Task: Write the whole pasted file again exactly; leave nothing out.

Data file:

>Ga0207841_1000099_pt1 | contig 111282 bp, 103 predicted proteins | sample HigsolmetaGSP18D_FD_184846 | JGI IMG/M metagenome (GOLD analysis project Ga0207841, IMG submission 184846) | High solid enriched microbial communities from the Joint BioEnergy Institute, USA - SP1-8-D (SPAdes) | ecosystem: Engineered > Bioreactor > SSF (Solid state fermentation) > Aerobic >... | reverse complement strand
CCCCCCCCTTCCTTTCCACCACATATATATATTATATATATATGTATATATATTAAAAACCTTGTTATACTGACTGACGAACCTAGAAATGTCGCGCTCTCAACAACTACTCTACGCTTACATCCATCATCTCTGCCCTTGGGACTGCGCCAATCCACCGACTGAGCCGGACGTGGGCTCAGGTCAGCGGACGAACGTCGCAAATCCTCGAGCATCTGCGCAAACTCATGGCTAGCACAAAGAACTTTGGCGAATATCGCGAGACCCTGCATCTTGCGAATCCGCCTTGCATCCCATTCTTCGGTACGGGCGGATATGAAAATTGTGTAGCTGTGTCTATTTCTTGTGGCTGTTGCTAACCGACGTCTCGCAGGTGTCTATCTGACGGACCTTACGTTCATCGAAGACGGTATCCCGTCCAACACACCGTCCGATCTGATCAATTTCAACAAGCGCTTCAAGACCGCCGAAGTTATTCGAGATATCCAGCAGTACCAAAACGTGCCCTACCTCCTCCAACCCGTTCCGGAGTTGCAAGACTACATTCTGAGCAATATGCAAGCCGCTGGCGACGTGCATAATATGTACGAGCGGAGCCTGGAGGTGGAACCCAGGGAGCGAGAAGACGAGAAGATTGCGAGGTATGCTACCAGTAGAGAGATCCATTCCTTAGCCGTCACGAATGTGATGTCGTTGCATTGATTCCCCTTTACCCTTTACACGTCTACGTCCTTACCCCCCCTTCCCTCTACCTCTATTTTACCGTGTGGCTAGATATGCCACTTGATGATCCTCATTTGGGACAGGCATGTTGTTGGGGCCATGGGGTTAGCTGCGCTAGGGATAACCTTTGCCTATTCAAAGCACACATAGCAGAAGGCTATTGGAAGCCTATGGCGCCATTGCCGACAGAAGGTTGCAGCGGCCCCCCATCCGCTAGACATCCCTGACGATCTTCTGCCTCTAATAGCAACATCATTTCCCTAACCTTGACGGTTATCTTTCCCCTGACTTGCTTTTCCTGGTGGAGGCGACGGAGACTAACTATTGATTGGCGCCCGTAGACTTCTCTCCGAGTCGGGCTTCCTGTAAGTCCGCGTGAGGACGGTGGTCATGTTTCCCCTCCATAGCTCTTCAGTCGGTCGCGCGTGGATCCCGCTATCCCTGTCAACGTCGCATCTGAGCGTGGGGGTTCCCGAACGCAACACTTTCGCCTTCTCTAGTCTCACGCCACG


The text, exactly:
>Ga0207841_1000099_pt1 | contig 111282 bp, 103 predicted proteins | sample HigsolmetaGSP18D_FD_184846 | JGI IMG/M metagenome (GOLD analysis project Ga0207841, IMG submission 184846) | High solid enriched microbial communities from the Joint BioEnergy Institute, USA - SP1-8-D (SPAdes) | ecosystem: Engineered > Bioreactor > SSF (Solid state fermentation) > Aerobic >... | reverse complement strand
CCCCCCCCTTCCTTTCCACCACATATATATATTATATATATATGTATATATATTAAAAACCTTGTTATACTGACTGACGAACCTAGAAATGTCGCGCTCTCAACAACTACTCTACGCTTACATCCATCATCTCTGCCCTTGGGACTGCGCCAATCCACCGACTGAGCCGGACGTGGGCTCAGGTCAGCGGACGAACGTCGCAAATCCTCGAGCATCTGCGCAAACTCATGGCTAGCACAAAGAACTTTGGCGAATATCGCGAGACCCTGCATCTTGCGAATCCGCCTTGCATCCCATTCTTCGGTACGGGCGGATATGAAAATTGTGTAGCTGTGTCTATTTCTTGTGGCTGTTGCTAACCGACGTCTCGCAGGTGTCTATCTGACGGACCTTACGTTCATCGAAGACGGTATCCCGTCCAACACACCGTCCGATCTGATCAATTTCAACAAGCGCTTCAAGACCGCCGAAGTTATTCGAGATATCCAGCAGTACCAAAACGTGCCCTACCTCCTCCAACCCGTTCCGGAGTTGCAAGACTACATTCTGAGCAATATGCAAGCCGCTGGCGACGTGCATAATATGTACGAGCGGAGCCTGGAGGTGGAACCCAGGGAGCGAGAAGACGAGAAGATTGCGAGGTATGCTACCAGTAGAGAGATCCATTCCTTAGCCGTCACGAATGTGATGTCGTTGCATTGATTCCCCTTTACCCTTTACACGTCTACGTCCTTACCCCCCCTTCCCTCTACCTCTATTTTACCGTGTGGCTAGATATGCCACTTGATGATCCTCATTTGGGACAGGCATGTTGTTGGGGCCATGGGGTTAGCTGCGCTAGGGATAACCTTTGCCTATTCAAAGCACACATAGCAGAAGGCTATTGGAAGCCTATGGCGCCATTGCCGACAGAAGGTTGCAGCGGCCCCCCATCCGCTAGACATCCCTGACGATCTTCTGCCTCTAATAGCAACATCATTTCCCTAACCTTGACGGTTATCTTTCCCCTGACTTGCTTTTCCTGGTGGAGGCGACGGAGACTAACTATTGATTGGCGCCCGTAGACTTCTCTCCGAGTCGGGCTTCCTGTAAGTCCGCGTGAGGACGGTGGTCATGTTTCCCCTCCATAGCTCTTCAGTCGGTCGCGCGTGGATCCCGCTATCCCTGTCAACGTCGCATCTGAGCGTGGGGGTTCCCGAACGCAACACTTTCGCCTTCTCTAGTCTCACGCCACG